If you’ve never seen any of Karen LaMonte’s work, oh, you’re in for a treat today. I first saw one of her pieces in 2017 at the Corning Glass Museum, and I’ve loved catching sight of her pieces anywhere since then. So guess how thrilled I was to walk an entire exhibit of her work at the Imagine Museum in St. Pete. Wow!
The exhibit featured her work with Japanese kimonos, and each piece was amazing. I grew up in a SoCal town that was half Japanese-American, so I’ve always loved that culture and felt such kinship with LaMonte’s pieces.
Just look at the detail on this piece. You can see the layers of fabric with such clarity. (Kimonos have several layers; I actually was honored to wear one when I was a Girl Scout. It was very involved to get dressed and the whole ensemble was very heavy to wear.)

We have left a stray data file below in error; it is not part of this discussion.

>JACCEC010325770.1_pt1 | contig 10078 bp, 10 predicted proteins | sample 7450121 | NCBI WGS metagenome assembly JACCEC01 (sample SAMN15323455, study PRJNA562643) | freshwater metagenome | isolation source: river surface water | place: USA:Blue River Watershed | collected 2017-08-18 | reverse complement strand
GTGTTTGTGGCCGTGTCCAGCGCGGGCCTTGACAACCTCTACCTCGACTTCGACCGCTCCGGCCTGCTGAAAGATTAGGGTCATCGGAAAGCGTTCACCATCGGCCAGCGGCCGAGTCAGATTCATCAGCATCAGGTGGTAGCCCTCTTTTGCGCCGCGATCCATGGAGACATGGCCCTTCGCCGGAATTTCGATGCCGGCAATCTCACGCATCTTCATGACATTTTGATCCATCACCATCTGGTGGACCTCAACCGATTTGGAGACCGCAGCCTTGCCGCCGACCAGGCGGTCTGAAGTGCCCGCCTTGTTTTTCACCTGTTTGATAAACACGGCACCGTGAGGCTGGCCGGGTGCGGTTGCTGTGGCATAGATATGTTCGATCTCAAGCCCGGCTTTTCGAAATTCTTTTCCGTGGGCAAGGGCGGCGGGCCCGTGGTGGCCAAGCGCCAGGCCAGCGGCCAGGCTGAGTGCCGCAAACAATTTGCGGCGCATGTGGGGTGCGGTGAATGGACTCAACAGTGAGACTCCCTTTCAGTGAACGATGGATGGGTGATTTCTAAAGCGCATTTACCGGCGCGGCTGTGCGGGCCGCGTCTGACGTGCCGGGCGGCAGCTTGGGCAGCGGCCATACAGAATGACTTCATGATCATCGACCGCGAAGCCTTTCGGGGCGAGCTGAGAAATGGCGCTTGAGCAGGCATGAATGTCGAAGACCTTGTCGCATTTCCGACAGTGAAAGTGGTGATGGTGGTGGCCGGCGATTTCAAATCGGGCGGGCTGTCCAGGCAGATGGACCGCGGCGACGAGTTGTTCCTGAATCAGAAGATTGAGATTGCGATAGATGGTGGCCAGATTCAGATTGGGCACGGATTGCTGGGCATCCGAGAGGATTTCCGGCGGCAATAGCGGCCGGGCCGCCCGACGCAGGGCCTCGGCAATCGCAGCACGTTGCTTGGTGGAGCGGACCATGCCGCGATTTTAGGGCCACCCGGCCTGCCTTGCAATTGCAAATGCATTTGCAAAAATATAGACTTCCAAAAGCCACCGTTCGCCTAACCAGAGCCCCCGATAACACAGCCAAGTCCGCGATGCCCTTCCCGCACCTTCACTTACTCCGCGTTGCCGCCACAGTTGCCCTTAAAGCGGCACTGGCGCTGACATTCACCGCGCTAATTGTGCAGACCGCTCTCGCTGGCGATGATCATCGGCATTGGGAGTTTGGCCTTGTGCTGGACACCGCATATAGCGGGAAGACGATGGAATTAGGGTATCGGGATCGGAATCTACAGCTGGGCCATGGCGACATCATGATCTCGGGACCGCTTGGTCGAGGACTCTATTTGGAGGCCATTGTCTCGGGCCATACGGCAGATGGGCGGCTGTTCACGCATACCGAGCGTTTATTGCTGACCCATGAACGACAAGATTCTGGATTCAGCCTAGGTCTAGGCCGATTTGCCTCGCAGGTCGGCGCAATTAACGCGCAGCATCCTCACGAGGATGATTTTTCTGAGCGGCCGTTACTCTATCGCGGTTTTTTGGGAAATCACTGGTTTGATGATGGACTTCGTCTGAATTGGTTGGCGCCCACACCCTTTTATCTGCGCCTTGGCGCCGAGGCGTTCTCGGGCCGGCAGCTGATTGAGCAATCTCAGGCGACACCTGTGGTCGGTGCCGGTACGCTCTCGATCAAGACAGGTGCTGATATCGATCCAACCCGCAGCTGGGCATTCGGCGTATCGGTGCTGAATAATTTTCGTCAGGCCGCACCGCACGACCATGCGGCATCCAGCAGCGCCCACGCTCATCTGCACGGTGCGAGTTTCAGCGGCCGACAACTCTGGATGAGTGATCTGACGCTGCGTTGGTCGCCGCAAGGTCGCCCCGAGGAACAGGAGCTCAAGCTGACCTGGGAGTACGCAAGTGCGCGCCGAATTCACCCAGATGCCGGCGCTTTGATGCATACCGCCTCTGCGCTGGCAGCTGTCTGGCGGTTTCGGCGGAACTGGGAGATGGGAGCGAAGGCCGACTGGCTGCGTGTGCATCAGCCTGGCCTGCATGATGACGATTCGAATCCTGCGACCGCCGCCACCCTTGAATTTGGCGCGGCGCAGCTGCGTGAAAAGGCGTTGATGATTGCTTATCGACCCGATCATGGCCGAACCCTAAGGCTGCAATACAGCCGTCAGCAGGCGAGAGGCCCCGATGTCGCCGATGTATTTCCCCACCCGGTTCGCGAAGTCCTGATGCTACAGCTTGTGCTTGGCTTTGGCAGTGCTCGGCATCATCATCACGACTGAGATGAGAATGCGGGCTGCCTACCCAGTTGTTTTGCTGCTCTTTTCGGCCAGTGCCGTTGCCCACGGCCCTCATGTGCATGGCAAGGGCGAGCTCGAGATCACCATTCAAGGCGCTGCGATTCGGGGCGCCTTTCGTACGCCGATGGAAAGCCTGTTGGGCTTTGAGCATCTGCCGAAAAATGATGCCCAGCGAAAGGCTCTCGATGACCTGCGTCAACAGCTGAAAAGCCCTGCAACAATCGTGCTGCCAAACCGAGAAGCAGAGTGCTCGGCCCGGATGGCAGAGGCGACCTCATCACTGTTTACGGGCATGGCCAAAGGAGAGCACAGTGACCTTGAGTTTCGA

Here’s a back view of one piece, showing the obi tied into the traditional bow shape. Hard enough to make that look good with fabric, let alone do it with glass.
She also did some kimono pieces in ceramic and these were exquisite in their detail. It honestly looked like the heavy, detailed fabric that a fine kimono is made out of. Simply amazing!
There were two other pieces elsewhere in the museum, and I just had to include one shot to show you the amazing work LaMonte creates. Again, it looks like a haute couture piece that someone would slip on to walk a red carpet, not something that’s actually made of glass.
Keep an eye out if you’re into museums, her work is beautifully detailed and always lovely to encounter.
Clothing both protects and projects. It is an armor and costume, plumage and camouflage.